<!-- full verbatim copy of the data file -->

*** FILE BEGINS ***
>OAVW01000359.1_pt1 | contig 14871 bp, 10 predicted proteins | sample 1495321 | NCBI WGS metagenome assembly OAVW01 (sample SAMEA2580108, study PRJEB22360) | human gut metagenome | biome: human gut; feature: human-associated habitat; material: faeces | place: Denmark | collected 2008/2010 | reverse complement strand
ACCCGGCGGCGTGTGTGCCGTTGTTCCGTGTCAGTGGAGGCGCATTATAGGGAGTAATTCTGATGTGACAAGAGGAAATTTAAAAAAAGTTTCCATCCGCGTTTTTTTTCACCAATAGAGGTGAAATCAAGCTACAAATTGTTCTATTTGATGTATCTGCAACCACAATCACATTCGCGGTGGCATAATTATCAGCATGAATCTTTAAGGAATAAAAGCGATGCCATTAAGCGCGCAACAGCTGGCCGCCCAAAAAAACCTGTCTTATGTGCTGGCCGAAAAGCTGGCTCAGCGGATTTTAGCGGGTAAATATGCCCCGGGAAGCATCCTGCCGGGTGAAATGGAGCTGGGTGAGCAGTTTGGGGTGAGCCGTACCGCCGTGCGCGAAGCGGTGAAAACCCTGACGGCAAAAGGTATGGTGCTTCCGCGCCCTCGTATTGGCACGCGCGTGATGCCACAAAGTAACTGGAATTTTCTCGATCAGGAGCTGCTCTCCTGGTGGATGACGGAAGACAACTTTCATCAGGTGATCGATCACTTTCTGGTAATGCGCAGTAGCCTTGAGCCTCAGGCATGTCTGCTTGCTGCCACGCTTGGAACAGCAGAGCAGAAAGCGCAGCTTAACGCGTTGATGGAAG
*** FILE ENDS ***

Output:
>OAVW01000359.1_pt1 | contig 14871 bp, 10 predicted proteins | sample 1495321 | NCBI WGS metagenome assembly OAVW01 (sample SAMEA2580108, study PRJEB22360) | human gut metagenome | biome: human gut; feature: human-associated habitat; material: faeces | place: Denmark | collected 2008/2010 | reverse complement strand
ACCCGGCGGCGTGTGTGCCGTTGTTCCGTGTCAGTGGAGGCGCATTATAGGGAGTAATTCTGATGTGACAAGAGGAAATTTAAAAAAAGTTTCCATCCGCGTTTTTTTTCACCAATAGAGGTGAAATCAAGCTACAAATTGTTCTATTTGATGTATCTGCAACCACAATCACATTCGCGGTGGCATAATTATCAGCATGAATCTTTAAGGAATAAAAGCGATGCCATTAAGCGCGCAACAGCTGGCCGCCCAAAAAAACCTGTCTTATGTGCTGGCCGAAAAGCTGGCTCAGCGGATTTTAGCGGGTAAATATGCCCCGGGAAGCATCCTGCCGGGTGAAATGGAGCTGGGTGAGCAGTTTGGGGTGAGCCGTACCGCCGTGCGCGAAGCGGTGAAAACCCTGACGGCAAAAGGTATGGTGCTTCCGCGCCCTCGTATTGGCACGCGCGTGATGCCACAAAGTAACTGGAATTTTCTCGATCAGGAGCTGCTCTCCTGGTGGATGACGGAAGACAACTTTCATCAGGTGATCGATCACTTTCTGGTAATGCGCAGTAGCCTTGAGCCTCAGGCATGTCTGCTTGCTGCCACGCTTGGAACAGCAGAGCAGAAAGCGCAGCTTAACGCGTTGATGGAAG